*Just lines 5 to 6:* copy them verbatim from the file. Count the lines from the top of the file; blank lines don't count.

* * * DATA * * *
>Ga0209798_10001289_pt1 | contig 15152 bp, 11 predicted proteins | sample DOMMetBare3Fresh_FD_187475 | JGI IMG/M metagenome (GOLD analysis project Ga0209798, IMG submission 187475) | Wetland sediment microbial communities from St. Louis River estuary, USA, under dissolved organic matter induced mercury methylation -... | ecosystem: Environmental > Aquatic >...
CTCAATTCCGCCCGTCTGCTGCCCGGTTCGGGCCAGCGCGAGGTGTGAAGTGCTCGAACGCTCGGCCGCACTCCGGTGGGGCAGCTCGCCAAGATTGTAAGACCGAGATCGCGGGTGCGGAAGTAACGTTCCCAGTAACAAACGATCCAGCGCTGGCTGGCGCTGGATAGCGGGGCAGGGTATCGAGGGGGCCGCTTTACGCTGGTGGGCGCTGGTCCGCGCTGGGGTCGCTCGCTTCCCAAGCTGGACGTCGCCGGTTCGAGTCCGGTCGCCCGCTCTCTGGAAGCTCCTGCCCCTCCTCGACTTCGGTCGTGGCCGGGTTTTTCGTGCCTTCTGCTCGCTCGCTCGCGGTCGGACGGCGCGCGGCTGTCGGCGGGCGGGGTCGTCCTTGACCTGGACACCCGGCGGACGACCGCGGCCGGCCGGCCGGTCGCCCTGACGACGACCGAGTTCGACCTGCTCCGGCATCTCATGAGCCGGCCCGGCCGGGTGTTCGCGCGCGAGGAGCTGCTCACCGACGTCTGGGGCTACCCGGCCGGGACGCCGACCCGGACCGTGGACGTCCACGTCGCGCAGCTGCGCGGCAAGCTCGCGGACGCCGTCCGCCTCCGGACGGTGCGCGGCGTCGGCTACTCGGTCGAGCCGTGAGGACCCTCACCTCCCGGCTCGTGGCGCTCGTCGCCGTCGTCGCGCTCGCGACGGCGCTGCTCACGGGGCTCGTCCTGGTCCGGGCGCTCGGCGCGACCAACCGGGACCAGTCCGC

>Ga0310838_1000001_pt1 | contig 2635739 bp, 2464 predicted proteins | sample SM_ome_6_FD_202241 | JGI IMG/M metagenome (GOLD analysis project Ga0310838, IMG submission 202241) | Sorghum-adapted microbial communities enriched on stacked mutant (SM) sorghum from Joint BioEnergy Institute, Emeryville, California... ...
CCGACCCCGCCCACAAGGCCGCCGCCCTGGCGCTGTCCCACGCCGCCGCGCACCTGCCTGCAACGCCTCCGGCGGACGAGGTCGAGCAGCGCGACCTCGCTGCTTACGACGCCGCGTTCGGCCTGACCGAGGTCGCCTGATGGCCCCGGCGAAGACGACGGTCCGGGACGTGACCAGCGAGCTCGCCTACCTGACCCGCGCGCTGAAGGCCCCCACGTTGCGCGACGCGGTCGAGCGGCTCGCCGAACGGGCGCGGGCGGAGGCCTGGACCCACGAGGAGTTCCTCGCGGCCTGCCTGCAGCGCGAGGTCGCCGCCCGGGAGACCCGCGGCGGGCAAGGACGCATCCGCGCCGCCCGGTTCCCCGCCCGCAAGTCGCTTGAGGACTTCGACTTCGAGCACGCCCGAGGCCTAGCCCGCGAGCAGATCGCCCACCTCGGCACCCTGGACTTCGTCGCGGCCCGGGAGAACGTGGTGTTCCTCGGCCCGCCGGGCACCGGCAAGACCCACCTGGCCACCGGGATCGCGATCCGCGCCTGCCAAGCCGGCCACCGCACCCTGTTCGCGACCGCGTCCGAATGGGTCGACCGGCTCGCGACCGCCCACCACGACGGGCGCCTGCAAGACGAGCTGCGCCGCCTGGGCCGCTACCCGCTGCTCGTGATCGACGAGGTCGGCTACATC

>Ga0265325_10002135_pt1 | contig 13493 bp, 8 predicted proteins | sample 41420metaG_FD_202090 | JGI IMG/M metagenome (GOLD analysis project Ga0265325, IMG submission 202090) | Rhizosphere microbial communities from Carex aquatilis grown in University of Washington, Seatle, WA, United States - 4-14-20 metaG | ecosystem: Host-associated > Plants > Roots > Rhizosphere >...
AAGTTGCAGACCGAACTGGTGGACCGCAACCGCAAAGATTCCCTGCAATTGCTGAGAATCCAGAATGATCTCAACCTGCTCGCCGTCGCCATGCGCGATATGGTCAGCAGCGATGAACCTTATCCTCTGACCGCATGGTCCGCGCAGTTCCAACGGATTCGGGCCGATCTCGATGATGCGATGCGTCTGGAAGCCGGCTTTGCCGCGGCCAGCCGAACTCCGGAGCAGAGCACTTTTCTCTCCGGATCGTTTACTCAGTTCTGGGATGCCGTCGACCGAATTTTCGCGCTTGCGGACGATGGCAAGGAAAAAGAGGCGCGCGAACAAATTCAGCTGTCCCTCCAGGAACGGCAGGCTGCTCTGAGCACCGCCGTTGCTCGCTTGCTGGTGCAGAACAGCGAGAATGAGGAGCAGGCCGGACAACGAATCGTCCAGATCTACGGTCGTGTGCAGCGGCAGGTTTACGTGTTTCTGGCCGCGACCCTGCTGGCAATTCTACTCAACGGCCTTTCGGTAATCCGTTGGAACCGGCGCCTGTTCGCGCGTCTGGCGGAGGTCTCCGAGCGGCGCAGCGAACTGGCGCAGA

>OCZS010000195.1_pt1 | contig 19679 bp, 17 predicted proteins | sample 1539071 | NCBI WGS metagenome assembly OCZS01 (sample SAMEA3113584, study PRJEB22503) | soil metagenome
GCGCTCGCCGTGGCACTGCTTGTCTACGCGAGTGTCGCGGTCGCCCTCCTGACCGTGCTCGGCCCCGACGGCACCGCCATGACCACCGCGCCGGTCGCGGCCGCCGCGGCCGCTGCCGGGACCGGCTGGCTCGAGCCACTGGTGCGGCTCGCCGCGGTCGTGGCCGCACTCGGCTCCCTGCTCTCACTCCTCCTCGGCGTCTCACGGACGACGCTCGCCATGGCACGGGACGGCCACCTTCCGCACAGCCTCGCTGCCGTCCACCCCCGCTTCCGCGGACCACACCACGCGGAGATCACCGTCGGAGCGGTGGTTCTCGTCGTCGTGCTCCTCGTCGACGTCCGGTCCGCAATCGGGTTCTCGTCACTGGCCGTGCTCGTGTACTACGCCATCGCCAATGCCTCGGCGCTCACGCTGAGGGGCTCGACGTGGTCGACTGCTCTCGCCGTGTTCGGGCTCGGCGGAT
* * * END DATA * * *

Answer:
>Ga0265325_10002135_pt1 | contig 13493 bp, 8 predicted proteins | sample 41420metaG_FD_202090 | JGI IMG/M metagenome (GOLD analysis project Ga0265325, IMG submission 202090) | Rhizosphere microbial communities from Carex aquatilis grown in University of Washington, Seatle, WA, United States - 4-14-20 metaG | ecosystem: Host-associated > Plants > Roots > Rhizosphere >...
AAGTTGCAGACCGAACTGGTGGACCGCAACCGCAAAGATTCCCTGCAATTGCTGAGAATCCAGAATGATCTCAACCTGCTCGCCGTCGCCATGCGCGATATGGTCAGCAGCGATGAACCTTATCCTCTGACCGCATGGTCCGCGCAGTTCCAACGGATTCGGGCCGATCTCGATGATGCGATGCGTCTGGAAGCCGGCTTTGCCGCGGCCAGCCGAACTCCGGAGCAGAGCACTTTTCTCTCCGGATCGTTTACTCAGTTCTGGGATGCCGTCGACCGAATTTTCGCGCTTGCGGACGATGGCAAGGAAAAAGAGGCGCGCGAACAAATTCAGCTGTCCCTCCAGGAACGGCAGGCTGCTCTGAGCACCGCCGTTGCTCGCTTGCTGGTGCAGAACAGCGAGAATGAGGAGCAGGCCGGACAACGAATCGTCCAGATCTACGGTCGTGTGCAGCGGCAGGTTTACGTGTTTCTGGCCGCGACCCTGCTGGCAATTCTACTCAACGGCCTTTCGGTAATCCGTTGGAACCGGCGCCTGTTCGCGCGTCTGGCGGAGGTCTCCGAGCGGCGCAGCGAACTGGCGCAGA